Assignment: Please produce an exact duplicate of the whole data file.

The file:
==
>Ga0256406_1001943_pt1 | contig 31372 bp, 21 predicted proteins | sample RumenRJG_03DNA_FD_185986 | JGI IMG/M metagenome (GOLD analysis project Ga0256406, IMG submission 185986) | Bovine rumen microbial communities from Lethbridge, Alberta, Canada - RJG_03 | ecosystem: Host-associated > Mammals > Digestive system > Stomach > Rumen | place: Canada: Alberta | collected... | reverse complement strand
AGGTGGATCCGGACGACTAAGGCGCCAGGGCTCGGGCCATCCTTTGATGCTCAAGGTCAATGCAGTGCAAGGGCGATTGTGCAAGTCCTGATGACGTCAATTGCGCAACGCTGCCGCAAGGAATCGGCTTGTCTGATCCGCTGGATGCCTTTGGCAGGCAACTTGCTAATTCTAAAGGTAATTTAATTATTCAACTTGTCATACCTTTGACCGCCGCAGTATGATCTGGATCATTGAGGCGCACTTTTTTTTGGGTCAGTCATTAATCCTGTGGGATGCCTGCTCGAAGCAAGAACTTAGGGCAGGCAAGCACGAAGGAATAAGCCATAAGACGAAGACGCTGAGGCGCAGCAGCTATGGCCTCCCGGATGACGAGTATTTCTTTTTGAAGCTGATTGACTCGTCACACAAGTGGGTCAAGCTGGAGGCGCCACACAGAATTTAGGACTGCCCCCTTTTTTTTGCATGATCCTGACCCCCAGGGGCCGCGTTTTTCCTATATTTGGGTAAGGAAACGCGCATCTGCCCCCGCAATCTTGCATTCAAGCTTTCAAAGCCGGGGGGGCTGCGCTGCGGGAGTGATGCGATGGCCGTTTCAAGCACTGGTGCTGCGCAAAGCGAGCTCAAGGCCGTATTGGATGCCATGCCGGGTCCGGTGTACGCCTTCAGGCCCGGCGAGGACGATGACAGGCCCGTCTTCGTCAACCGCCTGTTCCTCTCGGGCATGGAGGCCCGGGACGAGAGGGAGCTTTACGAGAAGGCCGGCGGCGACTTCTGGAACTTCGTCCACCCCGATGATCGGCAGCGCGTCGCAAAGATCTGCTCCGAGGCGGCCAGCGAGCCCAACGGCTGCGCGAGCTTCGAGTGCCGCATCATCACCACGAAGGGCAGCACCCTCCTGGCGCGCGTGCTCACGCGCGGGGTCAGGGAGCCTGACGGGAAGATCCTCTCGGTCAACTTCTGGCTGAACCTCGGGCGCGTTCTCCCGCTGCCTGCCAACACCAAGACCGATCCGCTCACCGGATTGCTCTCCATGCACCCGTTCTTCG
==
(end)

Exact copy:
>Ga0256406_1001943_pt1 | contig 31372 bp, 21 predicted proteins | sample RumenRJG_03DNA_FD_185986 | JGI IMG/M metagenome (GOLD analysis project Ga0256406, IMG submission 185986) | Bovine rumen microbial communities from Lethbridge, Alberta, Canada - RJG_03 | ecosystem: Host-associated > Mammals > Digestive system > Stomach > Rumen | place: Canada: Alberta | collected... | reverse complement strand
AGGTGGATCCGGACGACTAAGGCGCCAGGGCTCGGGCCATCCTTTGATGCTCAAGGTCAATGCAGTGCAAGGGCGATTGTGCAAGTCCTGATGACGTCAATTGCGCAACGCTGCCGCAAGGAATCGGCTTGTCTGATCCGCTGGATGCCTTTGGCAGGCAACTTGCTAATTCTAAAGGTAATTTAATTATTCAACTTGTCATACCTTTGACCGCCGCAGTATGATCTGGATCATTGAGGCGCACTTTTTTTTGGGTCAGTCATTAATCCTGTGGGATGCCTGCTCGAAGCAAGAACTTAGGGCAGGCAAGCACGAAGGAATAAGCCATAAGACGAAGACGCTGAGGCGCAGCAGCTATGGCCTCCCGGATGACGAGTATTTCTTTTTGAAGCTGATTGACTCGTCACACAAGTGGGTCAAGCTGGAGGCGCCACACAGAATTTAGGACTGCCCCCTTTTTTTTGCATGATCCTGACCCCCAGGGGCCGCGTTTTTCCTATATTTGGGTAAGGAAACGCGCATCTGCCCCCGCAATCTTGCATTCAAGCTTTCAAAGCCGGGGGGGCTGCGCTGCGGGAGTGATGCGATGGCCGTTTCAAGCACTGGTGCTGCGCAAAGCGAGCTCAAGGCCGTATTGGATGCCATGCCGGGTCCGGTGTACGCCTTCAGGCCCGGCGAGGACGATGACAGGCCCGTCTTCGTCAACCGCCTGTTCCTCTCGGGCATGGAGGCCCGGGACGAGAGGGAGCTTTACGAGAAGGCCGGCGGCGACTTCTGGAACTTCGTCCACCCCGATGATCGGCAGCGCGTCGCAAAGATCTGCTCCGAGGCGGCCAGCGAGCCCAACGGCTGCGCGAGCTTCGAGTGCCGCATCATCACCACGAAGGGCAGCACCCTCCTGGCGCGCGTGCTCACGCGCGGGGTCAGGGAGCCTGACGGGAAGATCCTCTCGGTCAACTTCTGGCTGAACCTCGGGCGCGTTCTCCCGCTGCCTGCCAACACCAAGACCGATCCGCTCACCGGATTGCTCTCCATGCACCCGTTCTTCG